Austria flag 10 x 15 cm
Austria (German: Österreich) officially the Republic of Austria (German: Republik Österreich), is a landlocked country in Central Europe and Danubian Europe. It borders both Germany and the Czech Republic to the north, Slovakia and Hungary to the east, Slovenia and Italy to the south, and Switzerland and Liechtenstein to the west. The capital is the city of Vienna on the Danube River.
The origins of Austria date back to the ninth century, when the territory of Upper and Lower Austria became increasingly populated. The name "Ostarrichi" is first documented in an official document from 996. Since then this word has developed into Österreich.
Austria is a parliamentary representative democracy comprising nine federal states and is one of six European countries that have declared permanent neutrality and one of the few countries that includes the concept of everlasting neutrality in its constitution. Austria has been a member of the United Nations since 1955 and joined the European Union in 1995.
The German name Österreich is derived from Old German Ostarrîchi "Eastern Territory". The name was erroneously Latinized as "Austria" (Latin auster "south wind", metaphorically "south" thus australis "southern" and so on. There is no evidence for the region being called "South" anything in any other language). Reich can also mean "empire," and this connotation is the one that is understood in the context of the Austrian/Austro-Hungarian Empire, Holy Roman Empire, although not in the context of the modern Republic of Österreich. The term probably originates in a vernacular translation of the Medieval Latin name for the region: Marchia orientalis, which translates as "eastern marches" or "eastern borderland", as it was situated at the eastern edge of the Holy Roman Empire (and of the Duchy of Bavaria, respectively), that was also mirrored in the name Ostmark, for a short period applied after the Anschluss to Germany. However, Friedrich Heer, one the most important Austrian historians in the 20th century, stated in his book Der Kampf um die österreichische Identität (The Struggle Over Austrian Identity), that the Germanic form ostarrîchi was not a translation of the Latin word, but both resulted from a much older term originating in the Celtic languages of ancient Austria: More than 2,500 years ago, the major part of the actual country was called Norig by the Celtic population (Hallstatt culture); No- or Nor- meant East or Eastern, whereas Rig is the related to the modern German Reich; realm (among other things). Accordingly, Norig would essentially mean ostarrîchi and Österreich, thus Austria. The Celtic name was eventually Latinized to noricum, when the Romans conquered and Romanized the country that later became Austria. The name of Noricum was then used to designate the Roman province.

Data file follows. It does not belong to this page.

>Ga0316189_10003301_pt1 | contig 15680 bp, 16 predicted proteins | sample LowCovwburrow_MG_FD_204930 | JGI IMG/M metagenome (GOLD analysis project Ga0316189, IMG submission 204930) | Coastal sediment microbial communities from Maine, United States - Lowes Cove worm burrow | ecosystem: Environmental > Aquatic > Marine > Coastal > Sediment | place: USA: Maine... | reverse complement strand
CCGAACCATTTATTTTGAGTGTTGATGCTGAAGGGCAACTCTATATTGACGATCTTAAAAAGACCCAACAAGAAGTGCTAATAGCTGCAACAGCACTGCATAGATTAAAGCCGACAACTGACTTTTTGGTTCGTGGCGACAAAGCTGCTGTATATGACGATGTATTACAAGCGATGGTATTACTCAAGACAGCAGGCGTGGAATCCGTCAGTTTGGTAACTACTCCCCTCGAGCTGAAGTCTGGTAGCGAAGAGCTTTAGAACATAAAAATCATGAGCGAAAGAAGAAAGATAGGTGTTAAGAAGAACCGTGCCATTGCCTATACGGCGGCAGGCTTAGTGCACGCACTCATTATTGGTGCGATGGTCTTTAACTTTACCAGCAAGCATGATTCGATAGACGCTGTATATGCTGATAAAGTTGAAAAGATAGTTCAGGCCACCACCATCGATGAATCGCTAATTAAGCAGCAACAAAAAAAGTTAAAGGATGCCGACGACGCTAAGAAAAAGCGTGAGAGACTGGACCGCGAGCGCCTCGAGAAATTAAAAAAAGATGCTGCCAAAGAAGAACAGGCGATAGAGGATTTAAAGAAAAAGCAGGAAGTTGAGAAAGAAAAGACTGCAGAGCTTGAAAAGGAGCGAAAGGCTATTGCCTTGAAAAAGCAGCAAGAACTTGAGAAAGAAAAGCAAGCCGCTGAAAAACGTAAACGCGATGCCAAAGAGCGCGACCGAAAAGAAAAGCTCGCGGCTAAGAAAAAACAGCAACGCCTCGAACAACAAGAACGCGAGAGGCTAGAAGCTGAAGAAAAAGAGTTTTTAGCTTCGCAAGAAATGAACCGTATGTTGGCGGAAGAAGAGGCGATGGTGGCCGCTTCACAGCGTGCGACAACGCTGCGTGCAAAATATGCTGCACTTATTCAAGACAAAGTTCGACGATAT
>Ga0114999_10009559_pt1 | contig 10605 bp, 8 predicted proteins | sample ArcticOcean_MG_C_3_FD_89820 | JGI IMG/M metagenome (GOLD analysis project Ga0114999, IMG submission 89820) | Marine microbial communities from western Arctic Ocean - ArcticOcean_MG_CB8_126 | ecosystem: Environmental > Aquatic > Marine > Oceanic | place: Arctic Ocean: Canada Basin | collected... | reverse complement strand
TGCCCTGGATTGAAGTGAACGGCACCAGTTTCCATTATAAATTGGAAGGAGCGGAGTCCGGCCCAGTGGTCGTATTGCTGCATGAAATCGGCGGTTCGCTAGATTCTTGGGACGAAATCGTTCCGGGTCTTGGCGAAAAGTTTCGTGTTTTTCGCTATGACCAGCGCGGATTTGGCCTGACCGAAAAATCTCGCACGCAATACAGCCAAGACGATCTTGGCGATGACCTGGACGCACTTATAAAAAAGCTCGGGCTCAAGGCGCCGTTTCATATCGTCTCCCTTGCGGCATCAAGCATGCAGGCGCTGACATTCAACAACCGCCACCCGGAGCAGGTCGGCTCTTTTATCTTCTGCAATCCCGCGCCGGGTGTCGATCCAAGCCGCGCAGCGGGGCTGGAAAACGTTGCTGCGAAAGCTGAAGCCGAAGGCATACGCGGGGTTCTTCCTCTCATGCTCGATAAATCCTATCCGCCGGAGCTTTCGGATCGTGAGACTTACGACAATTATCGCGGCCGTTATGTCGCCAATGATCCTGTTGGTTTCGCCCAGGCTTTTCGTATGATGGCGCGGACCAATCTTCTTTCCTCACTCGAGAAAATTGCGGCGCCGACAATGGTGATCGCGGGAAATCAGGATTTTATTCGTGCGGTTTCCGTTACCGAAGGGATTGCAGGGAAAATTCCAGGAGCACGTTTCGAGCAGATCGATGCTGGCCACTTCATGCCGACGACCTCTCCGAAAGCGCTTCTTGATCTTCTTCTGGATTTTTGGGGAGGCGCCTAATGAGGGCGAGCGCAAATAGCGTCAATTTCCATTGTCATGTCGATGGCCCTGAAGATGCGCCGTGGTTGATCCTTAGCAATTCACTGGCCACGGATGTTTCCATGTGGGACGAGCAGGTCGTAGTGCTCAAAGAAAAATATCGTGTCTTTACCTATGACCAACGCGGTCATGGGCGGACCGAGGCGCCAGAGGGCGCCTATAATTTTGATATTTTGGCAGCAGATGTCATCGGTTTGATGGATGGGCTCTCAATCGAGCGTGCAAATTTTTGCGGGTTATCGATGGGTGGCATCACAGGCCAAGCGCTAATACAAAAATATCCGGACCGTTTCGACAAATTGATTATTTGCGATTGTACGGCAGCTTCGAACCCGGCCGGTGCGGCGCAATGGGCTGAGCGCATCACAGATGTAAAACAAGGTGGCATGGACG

The current official designation is the Republic of Austria (Republik Österreich). It was originally known after the fall of the Austro-Hungarian Empire from 1918 as under the name Republic of German Austria (Republik Deutschösterreich) , but the state was forced to change its name by the Treaty of Saint Germain to "Republik Österreich" "Republic of Austria". The name "Republik Deutsch-Österreich" can be found on early 1920 stamps and Money. The name was changed again during the Austro-fascist regime (1934–1938) , into Federal State of Austria (Bundesstaat Österreich) , but restored after regaining independence and the birth of the "Second Austrian Republic" "Zweite Republik"(1955 – present).
During the period of monarchy, Austria was known as the Austrian Empire (Kaisertum Österreich) ; however no official designation existed since the empire was strongly multiethnic. After the Austro-Hungarian Compromise of 1867, the empire became known as Austria-Hungary reflecting the dual monarchy character.
The flag of Austria has three equal horizontal bands of red (top), white, and red. The Austrian flag is possibly the oldest national flag design in the world. The Danish flag and the Austrian flag are said to be the oldest in use.
Duke Friedrich II (1210-1246), the last of the Babenberg dynasty, who was nicknamed the "Quarrelsome" or the "Warlike", designed a new coat of arms in red-white-red in the year 1230 in his attempt to become more independent from the Holy Roman Empire.
Legend: According to legend, the flag was invented by Duke Leopold V of Austria (1157–1194) as a consequence of his fighting during the Crusades. After a fierce battle, his white battle dress was completely drenched in blood. When he removed his belt, the cloth underneath was untouched by it, revealing the combination of red-white-red. So taken was he by this singular sight that he adopted the colors and scheme as his banner.